Cyrus Washburn: The Namesake of Washburn Avenue

I always thought that Washburn Avenue was named for some literary figure. After all, the road is part of the Poets’ Corner neighborhood that includes streets named after Alfred Lord Tennyson, John Greenleaf Whittier, and Ralph Waldo Emerson. But it turns out that the namesake of Washburn Avenue — Cyrus Washburn — wasn’t a writer or poet. Rather, he was a carpenter and developer who built at least ten houses during the late 19th Century that still stand on Washburn Avenue, Walnut Street, and Longfellow Road.


Source: Talbot (1897)

The story of Cyrus Washburn and the development of this section of Wellesley is pretty simple. Let me start by showing you a map of the region in 1856, long before Washburn Avenue and Longfellow Road were laid out:


Florence Grove — site of the Poets’ Corner neighborhood
(Source: 1856 Map of Needham)

Although the roads are unlabeled, you should be able to see how ‘Florence Grove’ is bounded by Worcester, Oakland, Washington, Walnut, and Cedar Streets (starting at the bottom and going clockwise). In addition to these woodlands, there was a large stretch of farmland south of Walnut Street at the current location of Poets’ Corner.

This area stayed largely undeveloped until 1880, when the subject of this post, Cyrus Washburn, arrived in Wellesley and purchased part of the western edge of this farmland. A carpenter by trade, he had spent decades building houses and renting them in his hometown of East Weymouth. The only reason he left there and moved to Wellesley was that East Weymouth cut down the beautiful trees in front of his mansion.

The first house that Washburn built in Wellesley was for himself and his wife, Elizabeth, on the recently laid out Florence Avenue (which, in 1914, was renamed Longfellow Road after the Longfellow family, who had owned property along Worcester Street since the 1840s). He would then go on to build nine more large houses: two on Florence Avenue, two on Walnut Street, and five on Washburn Avenue (laying out the road in the process). The majority of these homes were kept by Washburn and rented out to families. A notable exception was 35 Washburn Avenue, which is believed to have been the home of his gardener or housekeeper — the house was built perpendicular to Washburn Avenue along a now-extinct path that led to the Washburn estate house on Florence Avenue. Below is an 1897 map of the area:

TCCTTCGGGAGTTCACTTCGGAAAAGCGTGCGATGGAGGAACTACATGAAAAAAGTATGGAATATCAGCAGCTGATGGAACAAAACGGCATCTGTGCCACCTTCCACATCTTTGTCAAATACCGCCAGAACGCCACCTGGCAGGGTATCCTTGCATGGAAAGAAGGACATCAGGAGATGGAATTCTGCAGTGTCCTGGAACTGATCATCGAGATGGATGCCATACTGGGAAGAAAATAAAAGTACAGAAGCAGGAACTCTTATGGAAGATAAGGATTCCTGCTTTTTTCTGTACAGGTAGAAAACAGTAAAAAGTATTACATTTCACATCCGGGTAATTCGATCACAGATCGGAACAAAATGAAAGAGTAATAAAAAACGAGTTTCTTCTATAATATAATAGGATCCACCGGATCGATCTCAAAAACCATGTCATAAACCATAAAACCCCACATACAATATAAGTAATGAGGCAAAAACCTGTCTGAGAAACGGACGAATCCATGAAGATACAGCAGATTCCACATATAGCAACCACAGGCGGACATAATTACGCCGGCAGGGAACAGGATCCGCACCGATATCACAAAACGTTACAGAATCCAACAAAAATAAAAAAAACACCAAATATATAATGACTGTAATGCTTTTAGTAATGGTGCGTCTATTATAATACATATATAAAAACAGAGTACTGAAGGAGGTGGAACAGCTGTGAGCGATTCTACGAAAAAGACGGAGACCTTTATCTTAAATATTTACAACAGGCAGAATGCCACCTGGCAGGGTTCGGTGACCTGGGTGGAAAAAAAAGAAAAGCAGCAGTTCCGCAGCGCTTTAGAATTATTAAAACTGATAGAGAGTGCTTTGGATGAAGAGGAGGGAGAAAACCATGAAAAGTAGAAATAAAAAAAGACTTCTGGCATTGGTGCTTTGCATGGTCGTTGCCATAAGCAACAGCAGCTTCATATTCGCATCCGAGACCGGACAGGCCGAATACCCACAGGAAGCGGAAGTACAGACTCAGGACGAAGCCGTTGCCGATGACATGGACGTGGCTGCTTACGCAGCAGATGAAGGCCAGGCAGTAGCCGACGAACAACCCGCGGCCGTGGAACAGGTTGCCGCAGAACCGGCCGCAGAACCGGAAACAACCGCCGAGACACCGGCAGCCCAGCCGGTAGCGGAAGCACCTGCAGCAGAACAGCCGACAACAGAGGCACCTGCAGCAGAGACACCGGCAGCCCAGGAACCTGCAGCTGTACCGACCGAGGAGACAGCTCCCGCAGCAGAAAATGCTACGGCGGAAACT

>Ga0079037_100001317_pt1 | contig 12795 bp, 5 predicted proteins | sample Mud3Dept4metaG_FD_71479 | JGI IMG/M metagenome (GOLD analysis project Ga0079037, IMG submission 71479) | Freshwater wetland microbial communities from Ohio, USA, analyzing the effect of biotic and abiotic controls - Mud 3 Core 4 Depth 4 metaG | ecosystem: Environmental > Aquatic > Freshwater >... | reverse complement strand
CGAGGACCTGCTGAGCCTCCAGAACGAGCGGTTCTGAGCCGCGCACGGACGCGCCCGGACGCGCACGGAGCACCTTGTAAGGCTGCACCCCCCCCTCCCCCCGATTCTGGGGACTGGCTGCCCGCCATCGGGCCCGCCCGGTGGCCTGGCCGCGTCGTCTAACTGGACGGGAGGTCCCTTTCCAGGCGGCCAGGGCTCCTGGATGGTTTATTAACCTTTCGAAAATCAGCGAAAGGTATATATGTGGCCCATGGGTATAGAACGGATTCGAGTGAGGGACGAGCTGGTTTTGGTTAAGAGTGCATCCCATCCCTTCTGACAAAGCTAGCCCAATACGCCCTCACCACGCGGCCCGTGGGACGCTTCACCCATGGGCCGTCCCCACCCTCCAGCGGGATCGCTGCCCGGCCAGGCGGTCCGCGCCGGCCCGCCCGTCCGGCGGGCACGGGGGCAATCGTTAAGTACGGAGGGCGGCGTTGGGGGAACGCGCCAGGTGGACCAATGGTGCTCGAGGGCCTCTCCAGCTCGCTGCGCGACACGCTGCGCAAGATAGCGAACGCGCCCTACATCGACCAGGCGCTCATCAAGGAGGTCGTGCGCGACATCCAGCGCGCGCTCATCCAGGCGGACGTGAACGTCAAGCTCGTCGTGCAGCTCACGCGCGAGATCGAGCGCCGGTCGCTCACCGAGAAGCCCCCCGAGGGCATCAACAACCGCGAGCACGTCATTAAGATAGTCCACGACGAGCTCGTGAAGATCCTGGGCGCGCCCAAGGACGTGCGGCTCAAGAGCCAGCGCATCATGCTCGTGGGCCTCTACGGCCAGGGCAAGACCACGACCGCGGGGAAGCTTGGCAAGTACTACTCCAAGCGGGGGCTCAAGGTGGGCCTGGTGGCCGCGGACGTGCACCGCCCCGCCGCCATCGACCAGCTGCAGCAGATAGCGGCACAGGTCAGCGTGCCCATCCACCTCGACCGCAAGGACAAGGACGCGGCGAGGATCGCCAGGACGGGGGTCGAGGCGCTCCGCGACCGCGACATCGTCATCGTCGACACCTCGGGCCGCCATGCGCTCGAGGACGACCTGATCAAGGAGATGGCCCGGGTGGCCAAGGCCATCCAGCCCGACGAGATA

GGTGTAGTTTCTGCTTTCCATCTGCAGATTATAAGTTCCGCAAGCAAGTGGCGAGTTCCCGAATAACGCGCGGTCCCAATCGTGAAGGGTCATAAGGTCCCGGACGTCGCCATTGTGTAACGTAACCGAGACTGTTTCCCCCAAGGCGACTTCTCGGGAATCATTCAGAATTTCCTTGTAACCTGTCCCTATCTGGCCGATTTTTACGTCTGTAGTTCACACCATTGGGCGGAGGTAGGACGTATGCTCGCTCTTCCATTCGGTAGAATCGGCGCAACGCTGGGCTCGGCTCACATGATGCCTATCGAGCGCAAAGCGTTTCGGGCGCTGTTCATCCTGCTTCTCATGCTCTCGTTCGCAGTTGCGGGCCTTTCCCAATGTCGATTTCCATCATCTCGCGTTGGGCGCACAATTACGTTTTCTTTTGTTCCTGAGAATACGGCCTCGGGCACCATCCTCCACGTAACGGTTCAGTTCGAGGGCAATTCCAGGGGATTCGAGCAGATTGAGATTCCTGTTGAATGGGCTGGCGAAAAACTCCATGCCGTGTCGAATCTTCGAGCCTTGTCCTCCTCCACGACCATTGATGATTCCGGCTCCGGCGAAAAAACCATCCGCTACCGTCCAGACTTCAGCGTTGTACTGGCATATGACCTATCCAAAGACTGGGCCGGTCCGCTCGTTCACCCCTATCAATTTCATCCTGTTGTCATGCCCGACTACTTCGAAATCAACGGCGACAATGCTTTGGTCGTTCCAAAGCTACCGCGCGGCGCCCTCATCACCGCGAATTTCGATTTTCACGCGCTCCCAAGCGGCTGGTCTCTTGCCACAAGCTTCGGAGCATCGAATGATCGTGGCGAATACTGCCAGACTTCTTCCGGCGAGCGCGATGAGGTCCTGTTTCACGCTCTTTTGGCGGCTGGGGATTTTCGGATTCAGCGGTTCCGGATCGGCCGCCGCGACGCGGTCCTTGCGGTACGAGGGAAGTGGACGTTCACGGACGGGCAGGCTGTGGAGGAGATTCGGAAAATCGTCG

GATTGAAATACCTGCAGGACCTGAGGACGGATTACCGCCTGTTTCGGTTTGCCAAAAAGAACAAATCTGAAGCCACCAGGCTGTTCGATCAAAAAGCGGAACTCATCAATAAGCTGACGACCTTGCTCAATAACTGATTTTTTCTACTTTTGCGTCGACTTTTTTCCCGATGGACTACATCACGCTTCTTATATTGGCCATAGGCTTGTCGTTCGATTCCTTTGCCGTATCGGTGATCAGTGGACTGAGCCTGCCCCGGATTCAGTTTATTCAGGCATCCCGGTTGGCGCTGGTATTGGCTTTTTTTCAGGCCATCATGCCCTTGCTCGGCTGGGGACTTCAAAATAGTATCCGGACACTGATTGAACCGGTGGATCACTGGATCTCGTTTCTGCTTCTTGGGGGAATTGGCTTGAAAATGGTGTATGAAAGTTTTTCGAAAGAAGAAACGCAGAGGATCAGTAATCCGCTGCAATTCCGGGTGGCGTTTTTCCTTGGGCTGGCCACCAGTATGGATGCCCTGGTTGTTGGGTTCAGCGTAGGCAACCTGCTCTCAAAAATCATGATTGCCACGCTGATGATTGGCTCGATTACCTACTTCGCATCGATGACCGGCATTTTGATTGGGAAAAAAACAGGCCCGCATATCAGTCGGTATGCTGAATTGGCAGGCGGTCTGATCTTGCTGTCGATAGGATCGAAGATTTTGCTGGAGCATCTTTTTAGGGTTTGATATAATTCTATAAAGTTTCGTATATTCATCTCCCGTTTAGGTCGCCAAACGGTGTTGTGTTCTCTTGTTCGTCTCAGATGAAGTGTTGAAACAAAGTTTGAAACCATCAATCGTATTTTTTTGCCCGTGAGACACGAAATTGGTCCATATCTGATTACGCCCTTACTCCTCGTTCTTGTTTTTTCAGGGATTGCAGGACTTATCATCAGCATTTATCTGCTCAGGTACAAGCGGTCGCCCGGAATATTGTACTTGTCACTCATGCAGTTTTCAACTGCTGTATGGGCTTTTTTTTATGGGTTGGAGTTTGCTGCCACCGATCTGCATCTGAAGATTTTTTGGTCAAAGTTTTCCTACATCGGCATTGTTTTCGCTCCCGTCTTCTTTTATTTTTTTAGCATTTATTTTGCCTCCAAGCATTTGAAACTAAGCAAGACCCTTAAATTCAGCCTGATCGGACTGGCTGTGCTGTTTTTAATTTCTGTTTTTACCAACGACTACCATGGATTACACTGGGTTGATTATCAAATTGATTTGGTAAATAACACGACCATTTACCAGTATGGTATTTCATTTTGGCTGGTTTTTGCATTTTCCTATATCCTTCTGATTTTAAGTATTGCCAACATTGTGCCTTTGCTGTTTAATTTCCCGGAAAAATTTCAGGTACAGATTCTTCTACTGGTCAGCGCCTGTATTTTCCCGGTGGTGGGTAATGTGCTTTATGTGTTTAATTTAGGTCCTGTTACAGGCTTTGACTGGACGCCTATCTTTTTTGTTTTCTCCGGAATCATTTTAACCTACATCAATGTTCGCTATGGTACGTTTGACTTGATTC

Source: Wellesley Atlas of 1897

And here are photographs of the ten houses that Cyrus Washburn built, as well his barn, which was converted into a residence around 1954. (All photographs were taken by Joshua Dorin in February of 2013.)


22 Longfellow Road – built in 1880
Cyrus Washburn House


26 Longfellow Road – built in 1880
Cyrus Washburn Barn (converted around 1954)


15 Longfellow Road – built in 1888


7 Longfellow Road – built in 1888


354 Walnut Street – built in 1883


1 Washburn Avenue (formerly 350 Walnut Street) – built in 1883


9 Washburn Avenue – built in 1884


11 Washburn Avenue – built in 1884


15 Washburn Avenue – built in 1886


25 Washburn Avenue – built in 1899


35 Washburn Avenue – built in 1890
Believed to be the house of Washburn’s gardener or housekeeper

When Cyrus Washburn died in 1899, most of these properties were sold. The rest of the estate was held until his wife’s death in 1906. (The Washburns did not have any children.)

The development of the rest of the Poets’ Corner neighborhood did not begin until 1919. Although it’s not exactly clear why the streets were named after literary figures, it is probable that the developer noticed that Longfellow was also the name of a famous poet. Unfortunately, only a few lots close to Walnut Street were sold before the developer was foreclosed upon in 1920. It wasn’t until the late 1920s that construction began again.

Today, over eighty years later, the Poets’ Corner is arguably one of the more desirable and charming neighborhoods in all of Wellesley. And to that, I’d like to add ‘historical’ — at least for its western edge along Washburn Avenue, Walnut Street, and Longfellow Road. Such a large cluster of pre-1900 dwellings all built by one person is rare in Wellesley. Unfortunately for Cyrus Washburn, his legacy has been forgotten, probably in large part because everyone assumes that Washburn Avenue was named for some obscure poet. Well, now that I’ve written this post, hopefully that will soon change.


  • Norfolk County Registry of Deeds
  • Wellesley Historical Commission files: #22 Longfellow Road; #26 Longfellow Road; #350 Walnut Street; #354 Walnut Street; #9 Washburn Avenue; #11 Washburn Avenue; #13-15 Washburn Avenue; #25-27 Washburn Avenue; #35 Washburn Avenue; #303 Worcester Street
  • 1856 Map of Needham
  • 1876 Map of Needham
  • 1888 Atlas of Norfolk County
  • 1897 Atlas of Wellesley
  • Souvenir History of the New England Southern Conference by Micah Jones Talbot (1897)
  • Boston Herald: 23 September 1897
  • Obituary Record of the Graduates of Bowdoin College and the Medical School of Maine (1899)
  • The Wellesley Review: 17 February 1899
  • Wellesley Townsman: 13 July 1906; 6 March 1914; 25 June 1920
  • History of the Town of Wellesley, Massachusetts by Joseph E. Fiske (1917)

4 thoughts on “Cyrus Washburn: The Namesake of Washburn Avenue

    • There’s a lot more that can be said about Poets’ Corner. I didn’t want to get too far away from Washburn. Eventually, I’ll dig deeper into the heart of the neighborhood.

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